TEACHING to CHANGE the WORLD
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  TOOLS FOR CRITIQUE
  Chapter 1
  Chapter 2
  Chapter 3
  Chapter 4
  Chapter 5
  Chapter 6
  Chapter 7
  Chapter 8
  Chapter 9
  Chapter 10
  Chapter 11
  Chapter 12
 
Tools for Critique: Chapter 8
Classrooms as Communities: Developing Caring, Democratic Relationships

Overview

Chapter 8, “Classrooms as Communities: Developing Caring, Democratic Relationships,” surveys the legacy of management, discipline, and control that many teachers still rely on to organize classroom life. It also examines a second tradition—creating child-centered, caring and democratic classrooms—that, while less common, also has deep American roots. The chapter concludes with attention to the contributions of critical theorists, whose insights can help teachers respond with agency to issues of power and domination as they strive to make their classrooms socially just.

Chapter Headings

  • Caring and Democratic Classrooms
  • Management, Socialization, Discipline, and Control: Lasting Legacies
    • Classrooms as Well-Managed Factories
    • Classrooms as Places to Socialize Youth
    • Using Behavioral Psychology to Discipline and Control Students
    • Preventing Disruption with Consistency and Attentiveness 
  • Child-centeredness, Caring, and Democracy: A Second Set of Legacies
    • Child-Centered Schooling
    • An Ethic of Care
    • Socially Just Classrooms: Doing Democracy 
  • Creating Classroom Communities Is an Ongoing, Emancipatory Struggle

Generative Questions and Activities

    Classrooms as Communities: Developing Caring, Democratic Relationships

  1. Interestingly, some teachers with enlightened approaches to teaching subject matter revert to rewards, punishments, and rules when it comes to “discipline.”  Third-grade teacher Kimberly Min believes that learning “rights and responsibilities” in the classroom requires the same careful, democratic learning processes as those required to effectively learn the course content.   “I have never had a list of ‘rules’ in the class posted on the door before students have walked in.  I think it is important to listen to their ideas and incorporate what I want to see and what they want to see in the class.”  Why might a teaching/learning model centered on positive behaviors be more effective than a conventional discipline model designed to correct unwanted behaviors?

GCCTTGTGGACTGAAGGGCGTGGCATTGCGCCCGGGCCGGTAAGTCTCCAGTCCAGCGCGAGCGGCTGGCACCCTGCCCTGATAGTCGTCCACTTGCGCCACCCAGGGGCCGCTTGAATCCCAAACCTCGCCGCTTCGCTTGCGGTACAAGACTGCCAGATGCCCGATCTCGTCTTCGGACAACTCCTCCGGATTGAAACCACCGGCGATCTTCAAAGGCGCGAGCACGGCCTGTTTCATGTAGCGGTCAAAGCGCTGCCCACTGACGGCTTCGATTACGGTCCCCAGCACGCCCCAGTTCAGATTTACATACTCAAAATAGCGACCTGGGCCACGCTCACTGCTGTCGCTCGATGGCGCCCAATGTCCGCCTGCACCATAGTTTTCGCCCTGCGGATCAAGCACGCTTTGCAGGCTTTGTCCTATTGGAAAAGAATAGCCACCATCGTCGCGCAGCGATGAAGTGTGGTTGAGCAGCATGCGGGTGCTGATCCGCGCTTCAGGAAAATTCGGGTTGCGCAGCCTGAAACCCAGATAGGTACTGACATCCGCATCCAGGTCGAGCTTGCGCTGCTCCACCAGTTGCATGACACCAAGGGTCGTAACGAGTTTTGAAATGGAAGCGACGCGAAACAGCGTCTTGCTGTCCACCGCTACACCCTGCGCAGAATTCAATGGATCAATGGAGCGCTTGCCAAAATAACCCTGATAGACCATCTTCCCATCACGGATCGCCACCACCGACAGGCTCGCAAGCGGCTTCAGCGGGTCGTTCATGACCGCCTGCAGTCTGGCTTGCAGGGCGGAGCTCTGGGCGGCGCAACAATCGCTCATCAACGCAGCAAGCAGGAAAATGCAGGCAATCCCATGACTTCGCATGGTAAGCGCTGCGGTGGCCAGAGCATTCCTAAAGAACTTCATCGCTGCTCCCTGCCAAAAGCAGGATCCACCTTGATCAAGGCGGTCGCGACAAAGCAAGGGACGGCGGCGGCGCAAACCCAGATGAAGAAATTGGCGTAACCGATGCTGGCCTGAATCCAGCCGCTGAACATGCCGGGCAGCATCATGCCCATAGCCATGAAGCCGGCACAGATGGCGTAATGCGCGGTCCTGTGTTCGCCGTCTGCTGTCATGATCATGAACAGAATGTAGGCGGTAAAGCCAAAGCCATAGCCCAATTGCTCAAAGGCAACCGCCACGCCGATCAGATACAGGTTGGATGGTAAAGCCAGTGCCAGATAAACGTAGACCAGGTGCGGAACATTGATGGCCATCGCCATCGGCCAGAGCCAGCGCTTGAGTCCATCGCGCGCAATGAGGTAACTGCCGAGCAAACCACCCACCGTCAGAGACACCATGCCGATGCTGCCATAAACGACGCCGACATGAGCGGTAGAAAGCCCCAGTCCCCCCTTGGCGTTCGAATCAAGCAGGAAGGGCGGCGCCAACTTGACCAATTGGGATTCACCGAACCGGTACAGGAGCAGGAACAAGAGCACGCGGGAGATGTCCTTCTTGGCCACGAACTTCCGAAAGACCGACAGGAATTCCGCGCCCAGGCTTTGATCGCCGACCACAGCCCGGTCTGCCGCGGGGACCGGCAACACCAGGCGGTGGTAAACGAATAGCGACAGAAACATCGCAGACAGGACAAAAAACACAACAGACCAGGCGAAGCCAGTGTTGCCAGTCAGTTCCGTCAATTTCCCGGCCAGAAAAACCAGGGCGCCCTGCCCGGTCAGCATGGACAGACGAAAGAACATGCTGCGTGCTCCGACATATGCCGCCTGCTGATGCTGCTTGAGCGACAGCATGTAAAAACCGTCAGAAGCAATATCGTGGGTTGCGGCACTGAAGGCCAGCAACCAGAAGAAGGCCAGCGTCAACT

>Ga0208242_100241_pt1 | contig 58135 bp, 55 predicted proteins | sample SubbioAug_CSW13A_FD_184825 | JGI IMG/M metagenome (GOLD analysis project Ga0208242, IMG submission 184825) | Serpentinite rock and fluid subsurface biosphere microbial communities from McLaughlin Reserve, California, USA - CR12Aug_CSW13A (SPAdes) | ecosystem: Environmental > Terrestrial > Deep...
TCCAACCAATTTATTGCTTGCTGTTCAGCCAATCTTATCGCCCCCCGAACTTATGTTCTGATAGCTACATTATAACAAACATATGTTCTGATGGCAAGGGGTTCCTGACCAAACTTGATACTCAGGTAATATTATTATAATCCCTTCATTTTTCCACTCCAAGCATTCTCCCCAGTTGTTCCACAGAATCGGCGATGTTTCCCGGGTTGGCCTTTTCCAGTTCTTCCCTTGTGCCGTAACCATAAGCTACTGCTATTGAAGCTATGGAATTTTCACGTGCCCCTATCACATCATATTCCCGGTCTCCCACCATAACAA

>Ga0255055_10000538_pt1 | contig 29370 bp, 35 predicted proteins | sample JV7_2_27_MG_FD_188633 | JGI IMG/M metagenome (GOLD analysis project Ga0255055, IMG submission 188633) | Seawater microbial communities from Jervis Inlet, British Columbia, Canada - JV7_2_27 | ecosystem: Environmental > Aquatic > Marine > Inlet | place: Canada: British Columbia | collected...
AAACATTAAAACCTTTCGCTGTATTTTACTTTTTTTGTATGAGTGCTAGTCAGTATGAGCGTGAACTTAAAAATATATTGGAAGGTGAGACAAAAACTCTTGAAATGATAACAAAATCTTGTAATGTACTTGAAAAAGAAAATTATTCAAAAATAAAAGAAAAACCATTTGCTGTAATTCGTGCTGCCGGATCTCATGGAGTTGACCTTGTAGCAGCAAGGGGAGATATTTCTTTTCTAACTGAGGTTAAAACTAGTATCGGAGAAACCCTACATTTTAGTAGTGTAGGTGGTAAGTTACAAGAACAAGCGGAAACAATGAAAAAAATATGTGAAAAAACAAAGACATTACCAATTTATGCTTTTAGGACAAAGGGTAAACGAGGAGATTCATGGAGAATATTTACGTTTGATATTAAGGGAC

Caring and Democratic Classrooms

  2. Sixth-grade teacher Amy Lee shares an anecdote about a student named Hector, whose behavior had initially frustrated her, and her attempts to create a caring and respectful classroom community.  She describes how Hector “blossomed” as she persistently sought to develop a caring relationship with him.  Can you think of a student who reminds you of Hector?  List several obstacles that could (or do) get in the way of your establishing a caring and respectful relationship.   For each of these obstacles, identify some ways to overcome or work with these obstacles.  Try doing this exercise as a shared challenge with others in a group.

    Management, Socialization, Discipline, and Control: Lasting Legacies

  3. Because all students have been “taught” appropriate classroom behaviors from the earliest grades (i.e., raise your hand before speaking, do not chew gum, come to class on time), many teachers believe that students should possess these “good” or “correct” learning-appropriate classroom behaviors.  Generate a list of reasons for classroom “misbehavior” other than the explanation that students have not learned a firm list of non-negotiable behavioral expectations.  In particular, pay attention to (or speculate on) developmental elements of sociocultural learning and to students’ prior schooling experiences.

  4. Consider the class in which you are now enrolled.  Do you misbehave?  With others, generate a list of reasons why you forego many or most of the misbehaviors that one might expect to find in K-12 classrooms.  Avoid simplistic answers such as, “We’re more mature.”  On the other hand, looking only at yourself, see if you can identify some behaviors that might be considered acts of resistance —actions you might take that, while not overtly defiant, preserve your autonomy while diminishing the authority or goals of the class or school.

  5. What do “equitable learning communities” and conventional notions of “correct” or “good” classroom behavior have to do with one another?  How do they overlap, and how are they contradictory?  Discuss the role of rules in a caring, respectful, and democratic learning community.